We are pleased to report good numbers of Bulberin Nut (Macadamia jansenii) trees recorded following a recent census conducted of the few remaining Bulberin Nut trees in Bulburin National Park near Gladstone, Queensland.
The survey team, comprising Gidarjil Rangers, staff from Queensland Parks and Wildlife and Macadamia Conservation Trust (MCT) along with student researchers from the University of the Sunshine Coast and University of Queensland, also confirmed that over 50% of the Bulberin Nut trees in Bulburin National Park are flowering. This is a good sign for the spring season to come.
In addition, included in the census were the newest Bulberin Nut trees discovered as part of the exploration made possible by funding provided by FAME. Exploration over the last year has added a further 54 trees to the remaining fragile population. These trees were not found during the last census 10 years ago.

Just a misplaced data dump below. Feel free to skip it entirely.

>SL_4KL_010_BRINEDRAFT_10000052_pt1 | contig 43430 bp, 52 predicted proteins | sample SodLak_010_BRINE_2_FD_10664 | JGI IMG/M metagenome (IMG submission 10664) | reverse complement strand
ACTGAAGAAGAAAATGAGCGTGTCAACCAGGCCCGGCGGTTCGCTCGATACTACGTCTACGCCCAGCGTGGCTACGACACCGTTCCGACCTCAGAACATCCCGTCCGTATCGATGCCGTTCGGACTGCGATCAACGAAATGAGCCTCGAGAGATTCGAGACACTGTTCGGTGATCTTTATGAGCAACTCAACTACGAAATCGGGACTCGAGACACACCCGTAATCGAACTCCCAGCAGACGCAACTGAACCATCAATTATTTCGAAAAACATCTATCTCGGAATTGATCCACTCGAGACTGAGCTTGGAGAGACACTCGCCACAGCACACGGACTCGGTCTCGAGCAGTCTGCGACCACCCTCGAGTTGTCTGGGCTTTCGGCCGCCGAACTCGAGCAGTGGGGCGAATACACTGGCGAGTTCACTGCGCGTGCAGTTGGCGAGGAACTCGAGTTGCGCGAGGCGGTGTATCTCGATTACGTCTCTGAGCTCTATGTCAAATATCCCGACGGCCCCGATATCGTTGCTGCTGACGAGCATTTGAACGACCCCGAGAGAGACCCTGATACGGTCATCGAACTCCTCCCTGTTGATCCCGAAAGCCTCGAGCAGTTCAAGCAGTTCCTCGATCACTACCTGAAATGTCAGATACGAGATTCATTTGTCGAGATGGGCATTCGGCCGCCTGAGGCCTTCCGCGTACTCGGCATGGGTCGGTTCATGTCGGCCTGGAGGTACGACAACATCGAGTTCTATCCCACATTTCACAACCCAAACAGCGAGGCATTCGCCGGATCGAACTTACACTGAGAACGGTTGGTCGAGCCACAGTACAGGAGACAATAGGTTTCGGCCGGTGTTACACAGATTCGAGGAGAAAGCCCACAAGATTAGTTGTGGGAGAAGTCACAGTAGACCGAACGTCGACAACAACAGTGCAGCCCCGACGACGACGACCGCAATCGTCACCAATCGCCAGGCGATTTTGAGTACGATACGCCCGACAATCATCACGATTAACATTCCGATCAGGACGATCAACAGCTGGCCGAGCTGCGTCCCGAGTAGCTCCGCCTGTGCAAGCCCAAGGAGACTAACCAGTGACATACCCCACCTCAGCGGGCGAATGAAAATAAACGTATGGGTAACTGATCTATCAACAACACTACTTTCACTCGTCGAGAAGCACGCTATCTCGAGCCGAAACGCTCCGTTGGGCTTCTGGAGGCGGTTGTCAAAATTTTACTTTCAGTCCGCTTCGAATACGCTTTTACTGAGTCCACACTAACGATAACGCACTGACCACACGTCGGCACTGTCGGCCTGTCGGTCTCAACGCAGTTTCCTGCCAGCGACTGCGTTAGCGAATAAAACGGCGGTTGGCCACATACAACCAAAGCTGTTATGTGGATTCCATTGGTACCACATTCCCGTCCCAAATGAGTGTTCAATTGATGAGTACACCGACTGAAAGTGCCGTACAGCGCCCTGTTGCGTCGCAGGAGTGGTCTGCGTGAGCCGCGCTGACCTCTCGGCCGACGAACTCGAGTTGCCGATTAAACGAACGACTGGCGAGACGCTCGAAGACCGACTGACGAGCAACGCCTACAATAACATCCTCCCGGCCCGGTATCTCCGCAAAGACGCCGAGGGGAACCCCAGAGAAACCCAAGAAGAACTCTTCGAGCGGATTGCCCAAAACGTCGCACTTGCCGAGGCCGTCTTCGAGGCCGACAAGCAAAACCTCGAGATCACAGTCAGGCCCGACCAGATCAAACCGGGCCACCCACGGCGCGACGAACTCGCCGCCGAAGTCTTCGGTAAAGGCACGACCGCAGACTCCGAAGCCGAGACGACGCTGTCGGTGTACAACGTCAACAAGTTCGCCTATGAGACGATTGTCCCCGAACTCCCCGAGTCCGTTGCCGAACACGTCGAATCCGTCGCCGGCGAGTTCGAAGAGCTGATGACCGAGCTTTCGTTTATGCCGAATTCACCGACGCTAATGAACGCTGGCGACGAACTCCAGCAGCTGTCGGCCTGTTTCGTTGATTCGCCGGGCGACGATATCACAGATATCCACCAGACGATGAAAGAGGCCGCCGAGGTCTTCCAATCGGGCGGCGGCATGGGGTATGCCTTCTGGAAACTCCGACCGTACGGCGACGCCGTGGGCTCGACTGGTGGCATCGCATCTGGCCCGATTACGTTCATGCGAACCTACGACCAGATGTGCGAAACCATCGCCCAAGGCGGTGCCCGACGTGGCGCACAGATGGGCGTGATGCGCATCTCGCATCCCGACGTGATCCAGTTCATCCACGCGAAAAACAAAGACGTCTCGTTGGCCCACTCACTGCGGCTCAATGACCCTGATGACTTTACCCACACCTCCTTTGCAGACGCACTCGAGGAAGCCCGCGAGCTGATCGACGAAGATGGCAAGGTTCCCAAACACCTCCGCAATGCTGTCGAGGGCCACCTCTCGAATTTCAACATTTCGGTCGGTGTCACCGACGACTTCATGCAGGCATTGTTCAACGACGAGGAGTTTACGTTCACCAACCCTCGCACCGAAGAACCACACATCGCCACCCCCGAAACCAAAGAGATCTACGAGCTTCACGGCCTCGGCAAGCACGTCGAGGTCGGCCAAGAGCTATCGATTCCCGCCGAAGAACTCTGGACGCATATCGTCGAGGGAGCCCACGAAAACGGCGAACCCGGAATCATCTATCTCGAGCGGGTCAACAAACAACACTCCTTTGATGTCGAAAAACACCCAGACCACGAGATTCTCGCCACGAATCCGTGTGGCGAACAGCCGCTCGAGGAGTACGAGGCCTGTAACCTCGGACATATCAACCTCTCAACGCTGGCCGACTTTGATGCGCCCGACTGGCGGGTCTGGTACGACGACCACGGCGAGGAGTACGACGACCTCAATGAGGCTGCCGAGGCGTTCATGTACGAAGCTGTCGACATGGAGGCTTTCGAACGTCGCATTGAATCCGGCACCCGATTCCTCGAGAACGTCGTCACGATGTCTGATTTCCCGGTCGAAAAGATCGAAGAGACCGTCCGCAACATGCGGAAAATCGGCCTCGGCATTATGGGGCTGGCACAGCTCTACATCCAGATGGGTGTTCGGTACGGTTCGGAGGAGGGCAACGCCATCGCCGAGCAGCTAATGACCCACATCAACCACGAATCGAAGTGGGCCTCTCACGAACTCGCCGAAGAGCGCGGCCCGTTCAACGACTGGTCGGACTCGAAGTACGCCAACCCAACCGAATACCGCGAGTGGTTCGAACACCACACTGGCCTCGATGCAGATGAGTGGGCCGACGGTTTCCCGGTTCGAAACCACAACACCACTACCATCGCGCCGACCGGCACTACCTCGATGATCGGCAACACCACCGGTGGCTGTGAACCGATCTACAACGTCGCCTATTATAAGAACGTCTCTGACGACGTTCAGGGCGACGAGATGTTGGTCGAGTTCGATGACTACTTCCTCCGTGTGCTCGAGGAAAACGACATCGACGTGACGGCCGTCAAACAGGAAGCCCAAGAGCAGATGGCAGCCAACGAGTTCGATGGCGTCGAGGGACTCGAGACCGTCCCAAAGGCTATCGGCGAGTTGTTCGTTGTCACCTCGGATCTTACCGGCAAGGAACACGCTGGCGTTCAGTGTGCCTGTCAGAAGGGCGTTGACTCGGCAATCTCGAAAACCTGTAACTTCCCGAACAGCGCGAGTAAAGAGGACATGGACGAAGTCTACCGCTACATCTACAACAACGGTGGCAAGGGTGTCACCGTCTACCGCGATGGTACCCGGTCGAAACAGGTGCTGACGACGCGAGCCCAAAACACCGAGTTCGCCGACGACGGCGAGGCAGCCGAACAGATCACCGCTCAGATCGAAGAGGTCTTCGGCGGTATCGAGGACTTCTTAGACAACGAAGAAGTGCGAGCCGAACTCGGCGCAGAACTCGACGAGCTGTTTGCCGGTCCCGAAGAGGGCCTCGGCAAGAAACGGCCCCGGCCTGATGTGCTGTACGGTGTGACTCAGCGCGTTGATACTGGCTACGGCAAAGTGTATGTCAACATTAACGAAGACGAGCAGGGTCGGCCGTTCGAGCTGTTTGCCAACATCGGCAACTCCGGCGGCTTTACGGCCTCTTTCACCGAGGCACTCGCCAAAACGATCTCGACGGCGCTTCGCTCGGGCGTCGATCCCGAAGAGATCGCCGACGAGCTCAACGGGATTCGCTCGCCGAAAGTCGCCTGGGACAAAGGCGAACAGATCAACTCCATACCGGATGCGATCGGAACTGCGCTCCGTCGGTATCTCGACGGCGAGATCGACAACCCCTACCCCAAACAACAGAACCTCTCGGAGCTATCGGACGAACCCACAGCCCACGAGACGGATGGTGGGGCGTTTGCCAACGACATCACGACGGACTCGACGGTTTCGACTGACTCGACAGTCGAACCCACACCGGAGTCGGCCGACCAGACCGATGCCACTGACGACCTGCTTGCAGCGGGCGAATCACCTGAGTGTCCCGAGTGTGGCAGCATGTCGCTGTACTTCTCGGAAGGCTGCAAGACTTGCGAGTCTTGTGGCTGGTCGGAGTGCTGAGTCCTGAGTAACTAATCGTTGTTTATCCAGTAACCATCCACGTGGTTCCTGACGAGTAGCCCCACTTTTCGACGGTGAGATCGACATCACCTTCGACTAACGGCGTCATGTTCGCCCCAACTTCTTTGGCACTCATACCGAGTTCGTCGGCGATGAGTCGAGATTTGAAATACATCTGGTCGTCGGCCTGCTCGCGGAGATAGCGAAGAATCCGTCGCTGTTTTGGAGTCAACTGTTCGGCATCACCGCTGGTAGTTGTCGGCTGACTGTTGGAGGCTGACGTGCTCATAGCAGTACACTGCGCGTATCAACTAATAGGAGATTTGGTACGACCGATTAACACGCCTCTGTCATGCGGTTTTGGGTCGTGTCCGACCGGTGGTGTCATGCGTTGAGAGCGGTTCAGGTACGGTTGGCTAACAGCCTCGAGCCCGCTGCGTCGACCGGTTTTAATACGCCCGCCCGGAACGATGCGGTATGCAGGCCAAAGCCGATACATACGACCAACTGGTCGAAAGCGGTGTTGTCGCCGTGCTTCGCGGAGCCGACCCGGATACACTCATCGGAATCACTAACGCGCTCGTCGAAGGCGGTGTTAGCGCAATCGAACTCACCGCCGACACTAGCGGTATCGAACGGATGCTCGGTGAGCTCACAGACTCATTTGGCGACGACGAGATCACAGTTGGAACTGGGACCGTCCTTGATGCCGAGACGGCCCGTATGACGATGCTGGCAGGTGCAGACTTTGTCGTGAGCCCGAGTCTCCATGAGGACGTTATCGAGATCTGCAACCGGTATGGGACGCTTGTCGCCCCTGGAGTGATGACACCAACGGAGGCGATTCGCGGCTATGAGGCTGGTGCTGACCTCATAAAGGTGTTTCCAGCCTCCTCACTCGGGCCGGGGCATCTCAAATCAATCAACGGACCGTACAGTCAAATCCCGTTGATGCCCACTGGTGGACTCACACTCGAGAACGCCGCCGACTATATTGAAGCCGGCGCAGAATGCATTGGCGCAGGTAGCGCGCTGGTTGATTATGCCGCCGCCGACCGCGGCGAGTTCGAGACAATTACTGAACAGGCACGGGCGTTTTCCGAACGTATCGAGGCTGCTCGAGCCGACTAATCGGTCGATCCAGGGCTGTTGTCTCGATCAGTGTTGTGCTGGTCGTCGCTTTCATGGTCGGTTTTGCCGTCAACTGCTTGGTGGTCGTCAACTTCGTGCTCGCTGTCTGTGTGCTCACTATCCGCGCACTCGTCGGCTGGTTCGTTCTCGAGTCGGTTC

As exploration trips continue in similar catchments, all finds to date have been in tributaries of the same creek, thus confirming the vulnerability of this endangered species to fire or weed invasion.
The start of a dangerous fire season ahead
As the fire season begins, wildfire has already raged within a whisker of Bulburin National Park. This is a stark reminder of the ongoing threat facing these forest ecosystems.
Establishing an insurance population
Thanks to donations from our generous donors, FAME and MCT continue to nurture an insurance population of Bulberin Nut trees in the Tondoon Botanic Gardens. Over 43 individual Bulberin Nut cuttings, propagated from the original population, are being carefully looked after in the nursery of the Botanic Gardens. Four new sets of propagated trees will eventually be restored within the Bulburin Nut National Park.
For more information or to make a donation that will preserve the Bulberin Nut, visit the project page of the website or telephone the Foundation on 08 8374 1744.
Typical Bulberin Nut habitat – simple Notophyll Vine forest with emergent hoop pine. Macadamia jansenii are the small, gangly, multi-stemmed, trees scattered along the edge of the creek. (Photo: Dallas Nock)
Bulberin Nut flower in Bulburin National Park. (Photo: Glenn Hayward)
Bulberin Nut flowers at Tondoon Botanic Gardens showing nut set – each of the little bumps on a stalk has been pollinated and has the potential to grow into a macadamia nut. (Photo: MCT)